As far as the 48V or 56V setups - also makes a lot of sense, but the whole system needs to be spdesigned for that voltage. The lithium cells need to be built/grouped to 48 or 56 V, the inverter/charger, and any DC loads (fridge, a/c unit, etc) or just run everything off the inverter 110 (so the inverter runs all the time) or maybe a DC/DC converter to get 12Vdc for all those 12V loads like leds lighting, maxxfans, etc
Yes, the Volta system uses a DC to DC converted to handle 12v loads..
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Old 02-24-2019, 05:24 PM   #8
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That's one of the reasons I like the Volta system... use a 56V alternator and you need much less current. Using 12V alternators for lithium systems baffles me... you'd need giant wires and there would be a lot of heat.
Yes, we do the exact same thing for our larger auxiliary power units as well.

Many advantages.

For smaller systems (1 kW class) , we still use 24 volts internally.
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Old 02-26-2019, 05:51 PM   #9
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If I limit this discussion to Promaster based vans I'd say I've seen more problems with the UGH than benefits. Not worth the trouble.

I recently added a 240Ah LiFePO4 battery to my Promaster van in parallel with the camper's 105Ah AGM battery and so far the upgraded 220A stock alternator has been fine. My Lithium battery charges to about 90% in about 30 minutes of driving. So for my electrical needs (24hour Alde furnace, fridge, lighting, microwave for meals and electric kettle for coffee in the morning) this battery setup is fine.

If you are trying to run an A/C off the grid for hours at a time I could see the value of a UGH. Oh, by the way the stock upgraded Promaster alternator had no problem running the rooftop A/C via the 2000W inverter so I don't think my Li battery is putting any more load on the alternator than that was.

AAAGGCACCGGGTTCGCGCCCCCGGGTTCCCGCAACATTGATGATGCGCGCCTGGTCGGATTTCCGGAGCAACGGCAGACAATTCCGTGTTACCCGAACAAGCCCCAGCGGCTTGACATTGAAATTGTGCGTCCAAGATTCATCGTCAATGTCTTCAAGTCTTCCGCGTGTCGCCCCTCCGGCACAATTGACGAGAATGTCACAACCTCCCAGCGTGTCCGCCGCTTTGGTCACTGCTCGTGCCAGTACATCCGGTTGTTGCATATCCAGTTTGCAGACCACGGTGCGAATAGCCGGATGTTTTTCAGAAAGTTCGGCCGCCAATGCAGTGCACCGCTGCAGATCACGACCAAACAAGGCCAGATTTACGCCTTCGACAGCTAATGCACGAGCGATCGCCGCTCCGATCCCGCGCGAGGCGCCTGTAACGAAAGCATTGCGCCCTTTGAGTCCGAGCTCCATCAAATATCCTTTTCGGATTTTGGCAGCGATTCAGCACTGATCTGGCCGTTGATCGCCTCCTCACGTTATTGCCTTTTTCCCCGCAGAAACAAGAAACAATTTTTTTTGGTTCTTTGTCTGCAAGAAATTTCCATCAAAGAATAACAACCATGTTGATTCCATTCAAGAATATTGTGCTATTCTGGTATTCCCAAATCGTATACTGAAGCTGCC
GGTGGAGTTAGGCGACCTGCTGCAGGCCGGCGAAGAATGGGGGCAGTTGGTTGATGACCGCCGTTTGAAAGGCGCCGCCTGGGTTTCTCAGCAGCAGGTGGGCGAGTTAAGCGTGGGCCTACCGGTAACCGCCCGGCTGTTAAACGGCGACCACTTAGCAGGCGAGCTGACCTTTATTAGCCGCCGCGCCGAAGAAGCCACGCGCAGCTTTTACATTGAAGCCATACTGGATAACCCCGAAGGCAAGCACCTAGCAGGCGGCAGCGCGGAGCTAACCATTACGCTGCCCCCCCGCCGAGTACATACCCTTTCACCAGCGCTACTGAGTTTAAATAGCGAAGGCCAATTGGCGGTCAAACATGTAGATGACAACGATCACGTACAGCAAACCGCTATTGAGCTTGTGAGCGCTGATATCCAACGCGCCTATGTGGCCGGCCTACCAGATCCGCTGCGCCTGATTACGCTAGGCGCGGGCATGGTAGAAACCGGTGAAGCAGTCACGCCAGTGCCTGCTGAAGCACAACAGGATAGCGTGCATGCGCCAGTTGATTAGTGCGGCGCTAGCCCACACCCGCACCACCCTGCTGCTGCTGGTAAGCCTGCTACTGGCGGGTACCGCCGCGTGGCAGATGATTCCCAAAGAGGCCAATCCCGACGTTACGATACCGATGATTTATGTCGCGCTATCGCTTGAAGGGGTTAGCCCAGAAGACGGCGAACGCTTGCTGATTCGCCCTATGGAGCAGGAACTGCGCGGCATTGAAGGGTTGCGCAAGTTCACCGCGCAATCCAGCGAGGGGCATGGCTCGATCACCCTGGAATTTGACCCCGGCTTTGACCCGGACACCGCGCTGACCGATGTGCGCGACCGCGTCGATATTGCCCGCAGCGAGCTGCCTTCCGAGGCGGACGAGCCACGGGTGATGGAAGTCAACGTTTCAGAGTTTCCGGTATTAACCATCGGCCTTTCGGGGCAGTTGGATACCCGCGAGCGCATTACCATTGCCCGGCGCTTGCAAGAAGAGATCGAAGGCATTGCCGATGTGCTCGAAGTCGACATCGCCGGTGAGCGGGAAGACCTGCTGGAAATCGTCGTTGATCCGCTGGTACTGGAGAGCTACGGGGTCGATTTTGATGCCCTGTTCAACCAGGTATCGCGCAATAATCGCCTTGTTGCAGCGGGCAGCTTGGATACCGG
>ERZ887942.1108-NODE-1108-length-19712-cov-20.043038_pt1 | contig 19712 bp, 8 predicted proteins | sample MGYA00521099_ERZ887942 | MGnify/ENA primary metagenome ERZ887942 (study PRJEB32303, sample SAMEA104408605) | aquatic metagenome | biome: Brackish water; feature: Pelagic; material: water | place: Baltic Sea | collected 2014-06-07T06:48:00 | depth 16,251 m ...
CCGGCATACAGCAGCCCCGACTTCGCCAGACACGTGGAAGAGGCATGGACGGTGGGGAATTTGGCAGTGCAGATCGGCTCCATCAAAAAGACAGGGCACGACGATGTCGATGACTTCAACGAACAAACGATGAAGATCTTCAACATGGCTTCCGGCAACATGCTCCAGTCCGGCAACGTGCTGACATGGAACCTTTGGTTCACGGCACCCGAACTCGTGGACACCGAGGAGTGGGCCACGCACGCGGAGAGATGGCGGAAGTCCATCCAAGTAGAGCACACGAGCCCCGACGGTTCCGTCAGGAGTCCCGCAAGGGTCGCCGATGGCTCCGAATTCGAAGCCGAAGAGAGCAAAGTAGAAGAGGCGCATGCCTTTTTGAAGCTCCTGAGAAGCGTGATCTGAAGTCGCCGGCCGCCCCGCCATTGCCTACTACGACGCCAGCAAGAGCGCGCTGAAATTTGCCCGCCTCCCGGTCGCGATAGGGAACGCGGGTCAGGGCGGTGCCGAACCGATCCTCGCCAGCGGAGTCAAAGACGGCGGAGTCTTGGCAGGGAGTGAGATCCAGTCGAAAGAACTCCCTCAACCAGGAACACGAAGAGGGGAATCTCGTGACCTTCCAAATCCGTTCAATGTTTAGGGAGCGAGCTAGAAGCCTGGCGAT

As an aside, I just took the A/C unit off this week - I almost never used it and prefer a Maxxfan anyway.
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Old 02-26-2019, 06:06 PM   #10
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If I limit this discussion to Promaster based vans I'd say I've seen more problems with the UGH than benefits. Not worth the trouble.

I recently added a 240Ah LiFePO4 battery to my Promaster van in parallel with the camper's 105Ah AGM battery and so far the upgraded 220A stock alternator has been fine. My Lithium battery charges to about 90% in about 30 minutes of driving. So for my electrical needs (24hour Alde furnace, fridge, lighting, microwave for meals and electric kettle for coffee in the morning) this battery setup is fine.

If you are trying to run an A/C off the grid for hours at a time I could see the value of a UGH. Oh, by the way the stock upgraded Promaster alternator had no problem running the rooftop A/C via the 2000W inverter so I don't think my Li battery is putting any more load on the alternator than that was.

As an aside, I just took the A/C unit off this week - I almost never used it and prefer a Maxxfan anyway.



You must be starting at something like 50-60% to get to 90% in 1/2 hour?

If you have a battery monitor in the system, it would be interesting to see what the charge amps really are, or put a clamp on meter at the alternator output. Same with using a an infrared temp gun on the alternator case to see where it is running. Balmars, when used turn down at about 220*F for reference. I can't say for a Promaster alternator, but the stock alternators I have had experience with struggled to get above about 50% output for more than maybe 15 minutes without getting too hot.

I think any kind of information and data we can get is good for others who may be thinking of doing the same or similar, so they know what to look for. Did you increase the size of the cable to batteries when you added the lithium?
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Old 02-26-2019, 06:43 PM   #11
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Yea, I don't think the battery was much below 50%. I recall the voltage meter (on the control panel) reading about 13V and it's usually about .1V lower than the actual voltage at the Li battery. Plus, someone on this form was telling me that the real voltage (resting voltage?) is not apparent unless the battery sits for about 10 hours anyway.